It's been a week of transition at my house. It started with my swapping from iPhone to Android and concluded with our switching of cable providers. We went from Verizon FiOS to Xfinity. It's with this second switch that I see a lot of parallels with our work here.
The search began after we started seeing advertised rates a full third less than what we were currently paying per month. Knowing that savings opportunities were out there, we took a look at the market. If we didn't want to go FiOS, we were pretty much limited to going back to Xfinity (we had switched from Comcast TO Verizon several years ago). Since I did not like Comcast/Xfinity and wasn't really stoked about possibly returning to them, we looked at non-cable alternatives.
When you get away from the big players and the all-inclusive "triple plays", you can expect to lose out on channels, features, and services. So we threw together a list of what we needed and wanted. Did we need certain channels? Did we really need a DVR, or was it nice to have? Could we do without a home phone and rely on a cell? Could we drop it entirely -- use cells for phone, use an antenna for TV, and hit the neighbor's WiFi?
Ultimately, we decided to go back to Xfinity, namely because I need constant Internet connectivity for multiple devices, some requiring a hard line connection, and we don't need another antenna or satellite collecting snow and ripping off the side of the house to the tune of $500 in repairs (fun story).
Great choice, you might be thinking, but why are you telling me this and what are the parallels to Source One's business? I'll explain.
Sometimes, we may identify a best-fit solution that involves a supplier that our clients don't like, or they've had a previous bad experience with. In instances like this, it's the client's choice to either swallow a bitter pill or to leave money on the table. The decision-making process is the same for both, as are common persuasion points.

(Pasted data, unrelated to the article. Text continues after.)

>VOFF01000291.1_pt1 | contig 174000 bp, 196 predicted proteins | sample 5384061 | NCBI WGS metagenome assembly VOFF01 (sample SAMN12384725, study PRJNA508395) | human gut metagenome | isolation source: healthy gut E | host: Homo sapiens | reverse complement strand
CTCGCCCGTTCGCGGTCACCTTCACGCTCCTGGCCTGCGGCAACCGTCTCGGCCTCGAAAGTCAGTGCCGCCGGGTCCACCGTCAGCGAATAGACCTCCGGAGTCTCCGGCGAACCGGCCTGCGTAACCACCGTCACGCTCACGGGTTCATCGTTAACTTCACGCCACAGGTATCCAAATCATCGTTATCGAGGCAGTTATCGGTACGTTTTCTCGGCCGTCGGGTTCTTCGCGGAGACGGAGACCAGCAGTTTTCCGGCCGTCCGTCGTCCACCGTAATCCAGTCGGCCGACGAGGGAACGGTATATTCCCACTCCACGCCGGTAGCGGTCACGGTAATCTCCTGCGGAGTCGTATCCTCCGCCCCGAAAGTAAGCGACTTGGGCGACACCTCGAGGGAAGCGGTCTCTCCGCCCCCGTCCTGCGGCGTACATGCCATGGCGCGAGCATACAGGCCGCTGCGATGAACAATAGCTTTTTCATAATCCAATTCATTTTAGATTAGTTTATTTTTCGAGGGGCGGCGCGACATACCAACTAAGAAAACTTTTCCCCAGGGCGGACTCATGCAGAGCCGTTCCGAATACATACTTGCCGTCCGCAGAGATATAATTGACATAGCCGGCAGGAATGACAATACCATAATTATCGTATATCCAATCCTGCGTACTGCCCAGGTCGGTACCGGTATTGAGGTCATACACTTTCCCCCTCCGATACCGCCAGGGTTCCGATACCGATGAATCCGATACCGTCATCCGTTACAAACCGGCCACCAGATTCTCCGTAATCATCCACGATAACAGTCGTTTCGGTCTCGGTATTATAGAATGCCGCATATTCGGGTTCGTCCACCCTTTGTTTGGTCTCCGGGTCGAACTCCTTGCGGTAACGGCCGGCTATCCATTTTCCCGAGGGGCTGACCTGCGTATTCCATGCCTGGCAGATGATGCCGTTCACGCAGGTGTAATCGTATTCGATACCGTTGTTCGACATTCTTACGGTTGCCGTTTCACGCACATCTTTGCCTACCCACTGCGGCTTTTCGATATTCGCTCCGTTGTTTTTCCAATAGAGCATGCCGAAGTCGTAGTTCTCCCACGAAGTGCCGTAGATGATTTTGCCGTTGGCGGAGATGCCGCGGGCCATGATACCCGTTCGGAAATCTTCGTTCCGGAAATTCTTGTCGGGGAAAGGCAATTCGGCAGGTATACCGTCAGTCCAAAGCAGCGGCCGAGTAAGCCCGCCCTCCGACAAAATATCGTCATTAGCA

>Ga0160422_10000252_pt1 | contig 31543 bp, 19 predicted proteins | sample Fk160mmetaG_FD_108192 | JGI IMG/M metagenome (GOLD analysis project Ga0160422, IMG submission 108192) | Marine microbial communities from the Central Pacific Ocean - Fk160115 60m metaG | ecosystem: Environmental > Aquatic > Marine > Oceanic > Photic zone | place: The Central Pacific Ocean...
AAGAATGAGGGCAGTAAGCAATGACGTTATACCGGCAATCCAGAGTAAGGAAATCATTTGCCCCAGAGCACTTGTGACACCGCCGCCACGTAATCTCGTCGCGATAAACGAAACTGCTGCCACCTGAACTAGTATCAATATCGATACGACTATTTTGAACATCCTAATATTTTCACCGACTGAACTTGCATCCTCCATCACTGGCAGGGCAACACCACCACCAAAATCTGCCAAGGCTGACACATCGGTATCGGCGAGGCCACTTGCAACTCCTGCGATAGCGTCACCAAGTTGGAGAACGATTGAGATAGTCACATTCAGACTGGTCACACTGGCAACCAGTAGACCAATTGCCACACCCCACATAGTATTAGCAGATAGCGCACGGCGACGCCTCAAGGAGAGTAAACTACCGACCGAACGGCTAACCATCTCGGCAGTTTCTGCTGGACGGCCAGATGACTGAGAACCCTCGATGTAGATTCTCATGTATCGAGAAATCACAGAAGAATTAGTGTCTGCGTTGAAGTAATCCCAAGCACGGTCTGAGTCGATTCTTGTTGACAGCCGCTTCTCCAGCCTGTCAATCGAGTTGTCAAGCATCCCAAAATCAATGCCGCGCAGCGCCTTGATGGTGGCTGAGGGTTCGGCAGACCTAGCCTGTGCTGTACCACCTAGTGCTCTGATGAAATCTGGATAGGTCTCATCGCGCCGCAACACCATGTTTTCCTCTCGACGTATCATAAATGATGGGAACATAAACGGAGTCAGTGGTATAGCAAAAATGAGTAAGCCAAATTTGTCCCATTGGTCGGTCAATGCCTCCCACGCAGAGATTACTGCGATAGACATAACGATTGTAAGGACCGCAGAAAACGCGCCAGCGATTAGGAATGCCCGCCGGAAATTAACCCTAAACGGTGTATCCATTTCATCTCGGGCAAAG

The money. Spending less money is always a great persuader. Here, the savings were 1/3 of our current monthly cost, which is substantial. But cost savings is commonly associated with "poor quality" and "cheap", so the next persuasion points weigh heavily.
The product. We plotted out the channel guides for all options to see that everything that we wanted would be there. We looked at performance reviews for Internet connectivity in the area. We verified our choice against every quantifiable aspect we could find to make sure we weren't losing anything in the swap. Translating this to the professional sphere, reluctance/discontent over changing to an alternate product can be soothed with hard evidence that the performance and user experience will be identical or better.
The quality. We looked at every review we could find and talked to friends & neighbors that we knew were Xfinity subscribers. We wanted to make absolutely sure that the hardware was solid, the service was good, and the customer support wasn't absolutely abhorrent (with cable, that's about the best you can hope for). Translating this one into the professional sphere, any available whitepapers, statistics, and spec sheets you can present to show that the replacement product or supplier is not going to muck up everything is a great way to smooth a transition.
The expectation. If you have a previous bad experience, you already know what to expect and can craft workarounds. In the Xfinity example here, we know they will likely mess up our bill once or twice, and will find every way to jack a rate up after the contract is up. We know to monitor our billing and prepare to ditch them at the two-year mark. Professionally, you have more options here as previous bad experiences can likely be corrected, or at least prevented from recurring, through contractual penalties.
Ultimately, if someone is strongly opposed to making a change, and they have enough anger, willpower, or clout, that change isn't happening. Still, persuasion never hurts. What's the biggest argument you've ever heard against changing products/suppliers and how was it resolved?